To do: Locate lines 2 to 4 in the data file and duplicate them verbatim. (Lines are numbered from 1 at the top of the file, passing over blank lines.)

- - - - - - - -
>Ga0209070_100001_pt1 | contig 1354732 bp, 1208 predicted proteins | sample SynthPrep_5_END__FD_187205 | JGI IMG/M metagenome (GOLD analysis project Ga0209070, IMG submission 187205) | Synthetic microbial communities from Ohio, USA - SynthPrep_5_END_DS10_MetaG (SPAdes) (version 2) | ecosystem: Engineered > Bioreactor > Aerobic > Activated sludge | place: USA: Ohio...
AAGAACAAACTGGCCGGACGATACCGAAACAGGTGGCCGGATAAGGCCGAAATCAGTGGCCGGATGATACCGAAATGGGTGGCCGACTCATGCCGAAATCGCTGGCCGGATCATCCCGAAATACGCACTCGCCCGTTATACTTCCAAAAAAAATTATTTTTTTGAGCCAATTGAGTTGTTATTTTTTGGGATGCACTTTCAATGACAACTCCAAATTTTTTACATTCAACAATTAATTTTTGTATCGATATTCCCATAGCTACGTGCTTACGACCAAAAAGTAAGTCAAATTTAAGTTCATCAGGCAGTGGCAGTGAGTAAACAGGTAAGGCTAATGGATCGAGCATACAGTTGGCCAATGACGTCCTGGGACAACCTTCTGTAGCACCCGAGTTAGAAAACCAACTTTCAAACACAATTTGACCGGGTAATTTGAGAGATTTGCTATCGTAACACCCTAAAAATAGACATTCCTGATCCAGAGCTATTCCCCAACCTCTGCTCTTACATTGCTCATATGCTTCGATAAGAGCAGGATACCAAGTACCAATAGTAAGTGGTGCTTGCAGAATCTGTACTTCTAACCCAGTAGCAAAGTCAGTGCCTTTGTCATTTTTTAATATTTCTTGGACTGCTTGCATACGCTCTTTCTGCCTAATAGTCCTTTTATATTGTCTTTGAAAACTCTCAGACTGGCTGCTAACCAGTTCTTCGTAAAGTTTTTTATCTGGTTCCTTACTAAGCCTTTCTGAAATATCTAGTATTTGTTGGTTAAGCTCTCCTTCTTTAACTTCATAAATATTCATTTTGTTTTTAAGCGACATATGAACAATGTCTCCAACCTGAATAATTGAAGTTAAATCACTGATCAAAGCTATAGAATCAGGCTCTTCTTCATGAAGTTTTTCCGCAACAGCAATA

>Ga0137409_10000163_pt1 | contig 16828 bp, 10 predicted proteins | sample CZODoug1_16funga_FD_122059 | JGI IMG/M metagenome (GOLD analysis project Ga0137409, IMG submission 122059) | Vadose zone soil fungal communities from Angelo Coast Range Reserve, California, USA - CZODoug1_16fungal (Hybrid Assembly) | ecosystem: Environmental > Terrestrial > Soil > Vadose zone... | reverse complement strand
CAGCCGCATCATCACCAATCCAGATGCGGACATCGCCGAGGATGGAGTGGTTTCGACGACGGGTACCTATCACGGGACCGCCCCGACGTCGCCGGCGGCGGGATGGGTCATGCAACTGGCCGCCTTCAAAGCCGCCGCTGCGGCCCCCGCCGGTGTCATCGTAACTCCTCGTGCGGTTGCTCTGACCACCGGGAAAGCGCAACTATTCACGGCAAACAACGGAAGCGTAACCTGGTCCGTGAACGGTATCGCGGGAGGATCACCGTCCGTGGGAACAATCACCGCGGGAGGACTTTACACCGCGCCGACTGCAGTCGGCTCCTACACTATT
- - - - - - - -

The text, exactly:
AAGAACAAACTGGCCGGACGATACCGAAACAGGTGGCCGGATAAGGCCGAAATCAGTGGCCGGATGATACCGAAATGGGTGGCCGACTCATGCCGAAATCGCTGGCCGGATCATCCCGAAATACGCACTCGCCCGTTATACTTCCAAAAAAAATTATTTTTTTGAGCCAATTGAGTTGTTATTTTTTGGGATGCACTTTCAATGACAACTCCAAATTTTTTACATTCAACAATTAATTTTTGTATCGATATTCCCATAGCTACGTGCTTACGACCAAAAAGTAAGTCAAATTTAAGTTCATCAGGCAGTGGCAGTGAGTAAACAGGTAAGGCTAATGGATCGAGCATACAGTTGGCCAATGACGTCCTGGGACAACCTTCTGTAGCACCCGAGTTAGAAAACCAACTTTCAAACACAATTTGACCGGGTAATTTGAGAGATTTGCTATCGTAACACCCTAAAAATAGACATTCCTGATCCAGAGCTATTCCCCAACCTCTGCTCTTACATTGCTCATATGCTTCGATAAGAGCAGGATACCAAGTACCAATAGTAAGTGGTGCTTGCAGAATCTGTACTTCTAACCCAGTAGCAAAGTCAGTGCCTTTGTCATTTTTTAATATTTCTTGGACTGCTTGCATACGCTCTTTCTGCCTAATAGTCCTTTTATATTGTCTTTGAAAACTCTCAGACTGGCTGCTAACCAGTTCTTCGTAAAGTTTTTTATCTGGTTCCTTACTAAGCCTTTCTGAAATATCTAGTATTTGTTGGTTAAGCTCTCCTTCTTTAACTTCATAAATATTCATTTTGTTTTTAAGCGACATATGAACAATGTCTCCAACCTGAATAATTGAAGTTAAATCACTGATCAAAGCTATAGAATCAGGCTCTTCTTCATGAAGTTTTTCCGCAACAGCAATA

>Ga0137409_10000163_pt1 | contig 16828 bp, 10 predicted proteins | sample CZODoug1_16funga_FD_122059 | JGI IMG/M metagenome (GOLD analysis project Ga0137409, IMG submission 122059) | Vadose zone soil fungal communities from Angelo Coast Range Reserve, California, USA - CZODoug1_16fungal (Hybrid Assembly) | ecosystem: Environmental > Terrestrial > Soil > Vadose zone... | reverse complement strand
CAGCCGCATCATCACCAATCCAGATGCGGACATCGCCGAGGATGGAGTGGTTTCGACGACGGGTACCTATCACGGGACCGCCCCGACGTCGCCGGCGGCGGGATGGGTCATGCAACTGGCCGCCTTCAAAGCCGCCGCTGCGGCCCCCGCCGGTGTCATCGTAACTCCTCGTGCGGTTGCTCTGACCACCGGGAAAGCGCAACTATTCACGGCAAACAACGGAAGCGTAACCTGGTCCGTGAACGGTATCGCGGGAGGATCACCGTCCGTGGGAACAATCACCGCGGGAGGACTTTACACCGCGCCGACTGCAGTCGGCTCCTACACTATT